How will climate change make things worse?
Many Massachusetts communities are supported by infrastructure that is more than 100 years old. There was a 71% increase in the amount of precipitation that fell on the heaviest precipitation days from 1958 to 2010, and many drainage systems, bridges, culverts, and sewers were designed using outdated precipitation estimates. Projected precipitation levels may exceed the capacity of existing infrastructure. Projections show heavy rainfall events will continue to increase during this century leading to more inland flooding. Predicted increases in the frequency of major hurricanes and stronger storms may also cause severe flooding events.
Who is exposed to inland flooding?
Inland flooding may result in direct exposure to contaminated floodwater and debris. Flooding that disrupts infrastructure (e.g., septic/sewage/wastewater treatment facilities, electrical grids, transportation services, and communication systems) may expose people to extreme cold or heat, unsafe food and drinking water, loss of access to medical services, and mold growth in homes and buildings. People may also be exposed to waterborne pathogens (e.g., bacteria) and/or toxic chemicals in floodwaters that contaminate food, drinking water sources, flooded buildings, and soil.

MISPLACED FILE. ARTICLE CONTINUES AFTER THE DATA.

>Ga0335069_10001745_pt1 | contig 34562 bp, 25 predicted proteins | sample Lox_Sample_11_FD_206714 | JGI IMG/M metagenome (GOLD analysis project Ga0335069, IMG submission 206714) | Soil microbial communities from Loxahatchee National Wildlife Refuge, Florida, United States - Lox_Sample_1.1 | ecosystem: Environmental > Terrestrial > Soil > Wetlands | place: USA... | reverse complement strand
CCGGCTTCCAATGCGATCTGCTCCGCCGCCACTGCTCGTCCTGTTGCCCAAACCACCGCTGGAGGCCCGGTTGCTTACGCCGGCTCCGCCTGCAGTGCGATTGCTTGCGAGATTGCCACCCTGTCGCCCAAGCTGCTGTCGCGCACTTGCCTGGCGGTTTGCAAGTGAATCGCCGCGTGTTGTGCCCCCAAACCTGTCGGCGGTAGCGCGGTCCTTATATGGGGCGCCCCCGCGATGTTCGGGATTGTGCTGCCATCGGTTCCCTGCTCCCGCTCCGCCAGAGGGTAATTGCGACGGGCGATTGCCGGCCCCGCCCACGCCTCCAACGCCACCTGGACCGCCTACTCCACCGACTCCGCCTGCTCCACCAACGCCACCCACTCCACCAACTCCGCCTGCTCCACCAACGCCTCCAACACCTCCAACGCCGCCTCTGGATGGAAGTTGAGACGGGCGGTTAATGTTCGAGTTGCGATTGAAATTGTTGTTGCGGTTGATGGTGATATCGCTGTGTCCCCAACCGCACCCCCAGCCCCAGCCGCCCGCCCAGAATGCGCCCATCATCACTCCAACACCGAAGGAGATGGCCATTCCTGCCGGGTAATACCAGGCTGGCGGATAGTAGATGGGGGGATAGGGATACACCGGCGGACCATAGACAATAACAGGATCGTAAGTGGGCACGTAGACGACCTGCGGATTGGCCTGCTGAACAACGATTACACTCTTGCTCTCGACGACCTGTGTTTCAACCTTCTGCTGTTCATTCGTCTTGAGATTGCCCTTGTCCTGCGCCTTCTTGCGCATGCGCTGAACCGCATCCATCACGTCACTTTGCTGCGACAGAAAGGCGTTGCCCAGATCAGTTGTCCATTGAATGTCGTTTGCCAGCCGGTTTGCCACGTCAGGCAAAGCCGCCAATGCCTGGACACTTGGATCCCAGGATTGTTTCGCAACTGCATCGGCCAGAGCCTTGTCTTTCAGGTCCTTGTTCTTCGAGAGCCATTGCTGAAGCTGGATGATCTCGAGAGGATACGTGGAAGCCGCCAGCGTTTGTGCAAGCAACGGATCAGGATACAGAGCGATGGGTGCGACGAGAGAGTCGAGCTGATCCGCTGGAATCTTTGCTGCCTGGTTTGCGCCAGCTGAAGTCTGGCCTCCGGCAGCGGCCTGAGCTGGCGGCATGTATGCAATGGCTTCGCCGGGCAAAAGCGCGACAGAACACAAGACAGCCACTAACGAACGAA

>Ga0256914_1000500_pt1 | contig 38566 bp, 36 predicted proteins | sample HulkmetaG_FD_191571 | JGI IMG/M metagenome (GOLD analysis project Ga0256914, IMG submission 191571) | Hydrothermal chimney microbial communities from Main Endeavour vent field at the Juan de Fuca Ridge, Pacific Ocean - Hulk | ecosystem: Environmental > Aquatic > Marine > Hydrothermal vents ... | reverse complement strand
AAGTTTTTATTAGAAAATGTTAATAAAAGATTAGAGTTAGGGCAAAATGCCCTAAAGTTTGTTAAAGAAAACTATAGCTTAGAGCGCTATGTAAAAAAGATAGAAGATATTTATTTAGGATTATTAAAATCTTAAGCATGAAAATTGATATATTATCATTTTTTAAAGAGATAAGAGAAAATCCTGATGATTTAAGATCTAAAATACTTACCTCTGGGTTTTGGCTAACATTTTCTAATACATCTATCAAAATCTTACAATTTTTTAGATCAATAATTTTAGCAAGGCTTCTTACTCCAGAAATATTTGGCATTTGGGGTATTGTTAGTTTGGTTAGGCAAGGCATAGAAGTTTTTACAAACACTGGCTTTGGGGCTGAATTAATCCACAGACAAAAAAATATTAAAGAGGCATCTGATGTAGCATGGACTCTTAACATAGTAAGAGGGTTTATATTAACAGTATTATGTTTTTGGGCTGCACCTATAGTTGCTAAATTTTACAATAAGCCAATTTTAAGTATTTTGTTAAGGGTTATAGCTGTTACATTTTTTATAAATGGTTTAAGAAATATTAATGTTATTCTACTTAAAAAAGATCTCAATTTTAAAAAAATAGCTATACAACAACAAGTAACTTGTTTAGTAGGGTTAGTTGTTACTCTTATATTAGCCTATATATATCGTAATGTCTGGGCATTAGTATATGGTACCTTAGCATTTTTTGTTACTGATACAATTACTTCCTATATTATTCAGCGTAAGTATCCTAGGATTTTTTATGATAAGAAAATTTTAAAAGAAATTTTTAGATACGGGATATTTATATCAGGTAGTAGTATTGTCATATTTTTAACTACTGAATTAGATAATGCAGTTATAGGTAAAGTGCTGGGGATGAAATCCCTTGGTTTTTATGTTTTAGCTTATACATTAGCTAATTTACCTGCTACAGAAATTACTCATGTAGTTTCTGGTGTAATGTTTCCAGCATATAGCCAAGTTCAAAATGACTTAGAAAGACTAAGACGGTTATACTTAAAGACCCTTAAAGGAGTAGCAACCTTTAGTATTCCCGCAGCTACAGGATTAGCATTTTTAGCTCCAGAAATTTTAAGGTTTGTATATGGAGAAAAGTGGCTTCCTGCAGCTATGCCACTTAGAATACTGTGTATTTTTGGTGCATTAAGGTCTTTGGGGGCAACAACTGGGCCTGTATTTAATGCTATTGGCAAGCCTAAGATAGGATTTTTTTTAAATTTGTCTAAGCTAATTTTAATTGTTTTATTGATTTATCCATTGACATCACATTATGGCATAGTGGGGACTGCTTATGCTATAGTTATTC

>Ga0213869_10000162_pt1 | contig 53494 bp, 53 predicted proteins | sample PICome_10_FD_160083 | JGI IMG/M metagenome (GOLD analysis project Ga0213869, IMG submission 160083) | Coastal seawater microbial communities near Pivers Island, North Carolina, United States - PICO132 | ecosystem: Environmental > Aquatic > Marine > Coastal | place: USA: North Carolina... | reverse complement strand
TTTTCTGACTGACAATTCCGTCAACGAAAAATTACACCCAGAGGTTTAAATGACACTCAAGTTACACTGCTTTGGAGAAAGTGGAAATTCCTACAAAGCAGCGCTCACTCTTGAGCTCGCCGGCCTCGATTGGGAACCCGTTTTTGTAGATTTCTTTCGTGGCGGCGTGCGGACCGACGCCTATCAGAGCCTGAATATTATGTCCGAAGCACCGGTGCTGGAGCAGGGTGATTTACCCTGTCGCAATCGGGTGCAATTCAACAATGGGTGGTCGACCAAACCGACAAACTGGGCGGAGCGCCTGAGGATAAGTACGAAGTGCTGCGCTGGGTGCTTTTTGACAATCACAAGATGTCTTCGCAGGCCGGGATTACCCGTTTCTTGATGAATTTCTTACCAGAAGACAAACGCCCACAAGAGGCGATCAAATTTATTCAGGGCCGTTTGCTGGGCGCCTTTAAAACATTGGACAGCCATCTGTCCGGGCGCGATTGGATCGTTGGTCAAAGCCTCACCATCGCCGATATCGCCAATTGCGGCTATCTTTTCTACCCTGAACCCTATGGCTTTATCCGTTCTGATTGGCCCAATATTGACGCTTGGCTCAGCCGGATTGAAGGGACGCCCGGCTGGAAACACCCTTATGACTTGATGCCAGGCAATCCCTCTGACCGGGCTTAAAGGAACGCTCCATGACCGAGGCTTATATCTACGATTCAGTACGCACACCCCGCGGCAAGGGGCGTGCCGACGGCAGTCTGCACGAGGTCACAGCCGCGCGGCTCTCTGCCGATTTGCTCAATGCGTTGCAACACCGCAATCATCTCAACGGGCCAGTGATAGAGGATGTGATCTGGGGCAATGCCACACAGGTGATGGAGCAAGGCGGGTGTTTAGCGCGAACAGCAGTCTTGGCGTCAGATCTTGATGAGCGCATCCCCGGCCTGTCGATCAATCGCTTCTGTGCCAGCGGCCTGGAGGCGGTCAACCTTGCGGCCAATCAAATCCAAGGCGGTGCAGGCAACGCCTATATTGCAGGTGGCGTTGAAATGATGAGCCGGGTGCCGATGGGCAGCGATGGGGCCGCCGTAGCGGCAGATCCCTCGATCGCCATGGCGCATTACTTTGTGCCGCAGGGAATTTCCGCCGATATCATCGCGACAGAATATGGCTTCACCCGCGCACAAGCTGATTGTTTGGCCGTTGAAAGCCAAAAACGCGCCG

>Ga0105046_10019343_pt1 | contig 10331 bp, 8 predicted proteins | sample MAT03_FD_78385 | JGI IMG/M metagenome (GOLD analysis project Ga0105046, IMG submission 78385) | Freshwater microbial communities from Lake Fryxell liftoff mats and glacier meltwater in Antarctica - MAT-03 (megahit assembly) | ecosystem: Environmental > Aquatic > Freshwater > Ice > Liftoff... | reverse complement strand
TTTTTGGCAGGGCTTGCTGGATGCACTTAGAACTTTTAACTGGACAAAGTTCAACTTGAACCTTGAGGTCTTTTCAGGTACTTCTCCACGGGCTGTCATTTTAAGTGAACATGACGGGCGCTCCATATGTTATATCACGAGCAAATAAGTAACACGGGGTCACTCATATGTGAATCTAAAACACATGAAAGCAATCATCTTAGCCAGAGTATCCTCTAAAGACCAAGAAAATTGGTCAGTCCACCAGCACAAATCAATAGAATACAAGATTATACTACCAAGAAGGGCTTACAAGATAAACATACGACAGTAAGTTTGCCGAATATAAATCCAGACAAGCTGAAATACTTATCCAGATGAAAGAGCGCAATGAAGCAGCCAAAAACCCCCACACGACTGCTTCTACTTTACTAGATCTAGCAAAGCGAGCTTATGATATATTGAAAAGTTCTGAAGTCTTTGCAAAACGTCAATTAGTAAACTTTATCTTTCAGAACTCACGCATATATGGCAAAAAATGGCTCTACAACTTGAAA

What are the health effects?
Physical injury and premature death are the most serious health impacts during a flood. Longer-term health impacts include increases in food- and water-borne illnesses, worsening of pre-existing medical conditions, and respiratory illnesses due to mold exposure. Flooding and roadblocks can hinder emergency vehicle response. Property damage and displacement of homes and businesses can lead to loss of work and long-term mental stress for those facing relocation. Individuals may also experience post-traumatic stress, anxiety and depression following major flooding events.
Who is vulnerable to inland flooding?
Identifying populations most vulnerable to the health burdens of climate change is an important step in developing state and local adaptation plans. Publicly available data can be used to assess the health-related vulnerability for inland flooding events. Some examples of vulnerability data for Massachusetts are provided below.
- An average of 21% of residential land in MA cities and towns is in a FEMA 100- or 500-year flood plain1
- 14.7% of MA residents are age 65 or older, and 29.2% of older adults live alone1
- In 2016, 12.9% of MA children had active Asthma2
- 11.7% of MA residents live below the poverty line2
How can we assess vulnerability to climate hazards?
Climate vulnerability is a function of:
- Potential impacts from exposure (contact with the climate hazard) and sensitivity (e.g., age, pre-existing health conditions, social disparities) that may increase or decrease health impacts
- Adaptive capacity – factors that influence the ability to respond and recover from climate impacts
This page provides information to assess exposure, sensitivity, and adaptive capacity to reduce climate change impacts. This information should be considered when planning actions to reduce health risks from inland flooding events in Massachusetts communities.
What are the factors that influence vulnerability to inland flooding events?